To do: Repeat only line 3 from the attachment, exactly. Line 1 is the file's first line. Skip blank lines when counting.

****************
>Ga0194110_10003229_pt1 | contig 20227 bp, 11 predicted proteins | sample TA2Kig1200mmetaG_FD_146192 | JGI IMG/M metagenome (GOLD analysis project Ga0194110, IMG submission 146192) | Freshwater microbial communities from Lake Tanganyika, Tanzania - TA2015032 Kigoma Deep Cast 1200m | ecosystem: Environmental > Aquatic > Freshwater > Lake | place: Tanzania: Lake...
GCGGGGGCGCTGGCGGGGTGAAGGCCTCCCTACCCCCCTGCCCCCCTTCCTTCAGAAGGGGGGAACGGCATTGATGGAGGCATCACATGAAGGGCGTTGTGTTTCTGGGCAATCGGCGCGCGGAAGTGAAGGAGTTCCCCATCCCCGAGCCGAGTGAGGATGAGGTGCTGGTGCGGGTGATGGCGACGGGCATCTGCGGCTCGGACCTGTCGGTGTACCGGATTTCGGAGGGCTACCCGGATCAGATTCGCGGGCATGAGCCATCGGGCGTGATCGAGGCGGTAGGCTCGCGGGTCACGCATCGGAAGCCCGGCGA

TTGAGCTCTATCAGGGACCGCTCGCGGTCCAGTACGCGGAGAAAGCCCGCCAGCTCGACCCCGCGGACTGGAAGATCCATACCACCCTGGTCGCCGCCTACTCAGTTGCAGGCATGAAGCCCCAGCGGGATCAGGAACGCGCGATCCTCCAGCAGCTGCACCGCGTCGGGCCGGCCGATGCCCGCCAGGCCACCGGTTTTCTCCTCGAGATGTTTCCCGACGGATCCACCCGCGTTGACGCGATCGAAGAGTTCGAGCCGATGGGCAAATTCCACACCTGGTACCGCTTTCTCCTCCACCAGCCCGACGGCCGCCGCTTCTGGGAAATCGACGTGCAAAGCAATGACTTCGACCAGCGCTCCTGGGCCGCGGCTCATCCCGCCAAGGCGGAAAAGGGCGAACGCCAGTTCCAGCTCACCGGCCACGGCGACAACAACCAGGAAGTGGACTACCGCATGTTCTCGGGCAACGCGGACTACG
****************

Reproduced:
TTGAGCTCTATCAGGGACCGCTCGCGGTCCAGTACGCGGAGAAAGCCCGCCAGCTCGACCCCGCGGACTGGAAGATCCATACCACCCTGGTCGCCGCCTACTCAGTTGCAGGCATGAAGCCCCAGCGGGATCAGGAACGCGCGATCCTCCAGCAGCTGCACCGCGTCGGGCCGGCCGATGCCCGCCAGGCCACCGGTTTTCTCCTCGAGATGTTTCCCGACGGATCCACCCGCGTTGACGCGATCGAAGAGTTCGAGCCGATGGGCAAATTCCACACCTGGTACCGCTTTCTCCTCCACCAGCCCGACGGCCGCCGCTTCTGGGAAATCGACGTGCAAAGCAATGACTTCGACCAGCGCTCCTGGGCCGCGGCTCATCCCGCCAAGGCGGAAAAGGGCGAACGCCAGTTCCAGCTCACCGGCCACGGCGACAACAACCAGGAAGTGGACTACCGCATGTTCTCGGGCAACGCGGACTACG